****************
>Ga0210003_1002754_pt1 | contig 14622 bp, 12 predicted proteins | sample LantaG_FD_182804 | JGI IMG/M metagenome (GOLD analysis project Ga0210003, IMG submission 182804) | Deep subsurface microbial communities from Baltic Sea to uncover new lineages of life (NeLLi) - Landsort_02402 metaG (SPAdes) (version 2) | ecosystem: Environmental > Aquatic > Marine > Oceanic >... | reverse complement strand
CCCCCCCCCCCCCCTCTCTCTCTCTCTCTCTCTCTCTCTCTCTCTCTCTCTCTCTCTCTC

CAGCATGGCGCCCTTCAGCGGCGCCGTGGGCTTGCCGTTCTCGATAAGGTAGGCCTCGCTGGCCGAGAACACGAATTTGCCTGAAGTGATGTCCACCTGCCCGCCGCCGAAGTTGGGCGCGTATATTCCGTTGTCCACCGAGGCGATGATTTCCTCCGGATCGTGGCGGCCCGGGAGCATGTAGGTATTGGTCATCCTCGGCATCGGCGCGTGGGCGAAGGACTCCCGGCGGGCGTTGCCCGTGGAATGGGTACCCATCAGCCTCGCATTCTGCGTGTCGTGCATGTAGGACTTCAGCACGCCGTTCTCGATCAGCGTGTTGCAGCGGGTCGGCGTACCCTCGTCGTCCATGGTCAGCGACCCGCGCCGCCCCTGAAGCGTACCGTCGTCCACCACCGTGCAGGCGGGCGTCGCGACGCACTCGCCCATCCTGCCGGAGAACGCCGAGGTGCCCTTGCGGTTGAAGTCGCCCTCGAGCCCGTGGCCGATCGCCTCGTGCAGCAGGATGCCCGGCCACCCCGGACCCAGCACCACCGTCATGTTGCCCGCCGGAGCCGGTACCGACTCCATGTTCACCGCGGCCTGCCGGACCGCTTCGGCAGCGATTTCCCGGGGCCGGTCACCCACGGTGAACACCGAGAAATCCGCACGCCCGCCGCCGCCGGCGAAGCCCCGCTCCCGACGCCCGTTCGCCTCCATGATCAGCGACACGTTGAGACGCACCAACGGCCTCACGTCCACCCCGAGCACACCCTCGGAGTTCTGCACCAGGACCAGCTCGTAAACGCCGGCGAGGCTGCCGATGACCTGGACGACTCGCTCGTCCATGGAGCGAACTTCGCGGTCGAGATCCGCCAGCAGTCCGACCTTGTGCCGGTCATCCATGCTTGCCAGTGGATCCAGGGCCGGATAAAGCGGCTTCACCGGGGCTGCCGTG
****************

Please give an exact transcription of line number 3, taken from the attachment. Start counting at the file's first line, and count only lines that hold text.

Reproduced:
CAGCATGGCGCCCTTCAGCGGCGCCGTGGGCTTGCCGTTCTCGATAAGGTAGGCCTCGCTGGCCGAGAACACGAATTTGCCTGAAGTGATGTCCACCTGCCCGCCGCCGAAGTTGGGCGCGTATATTCCGTTGTCCACCGAGGCGATGATTTCCTCCGGATCGTGGCGGCCCGGGAGCATGTAGGTATTGGTCATCCTCGGCATCGGCGCGTGGGCGAAGGACTCCCGGCGGGCGTTGCCCGTGGAATGGGTACCCATCAGCCTCGCATTCTGCGTGTCGTGCATGTAGGACTTCAGCACGCCGTTCTCGATCAGCGTGTTGCAGCGGGTCGGCGTACCCTCGTCGTCCATGGTCAGCGACCCGCGCCGCCCCTGAAGCGTACCGTCGTCCACCACCGTGCAGGCGGGCGTCGCGACGCACTCGCCCATCCTGCCGGAGAACGCCGAGGTGCCCTTGCGGTTGAAGTCGCCCTCGAGCCCGTGGCCGATCGCCTCGTGCAGCAGGATGCCCGGCCACCCCGGACCCAGCACCACCGTCATGTTGCCCGCCGGAGCCGGTACCGACTCCATGTTCACCGCGGCCTGCCGGACCGCTTCGGCAGCGATTTCCCGGGGCCGGTCACCCACGGTGAACACCGAGAAATCCGCACGCCCGCCGCCGCCGGCGAAGCCCCGCTCCCGACGCCCGTTCGCCTCCATGATCAGCGACACGTTGAGACGCACCAACGGCCTCACGTCCACCCCGAGCACACCCTCGGAGTTCTGCACCAGGACCAGCTCGTAAACGCCGGCGAGGCTGCCGATGACCTGGACGACTCGCTCGTCCATGGAGCGAACTTCGCGGTCGAGATCCGCCAGCAGTCCGACCTTGTGCCGGTCATCCATGCTTGCCAGTGGATCCAGGGCCGGATAAAGCGGCTTCACCGGGGCTGCCGTG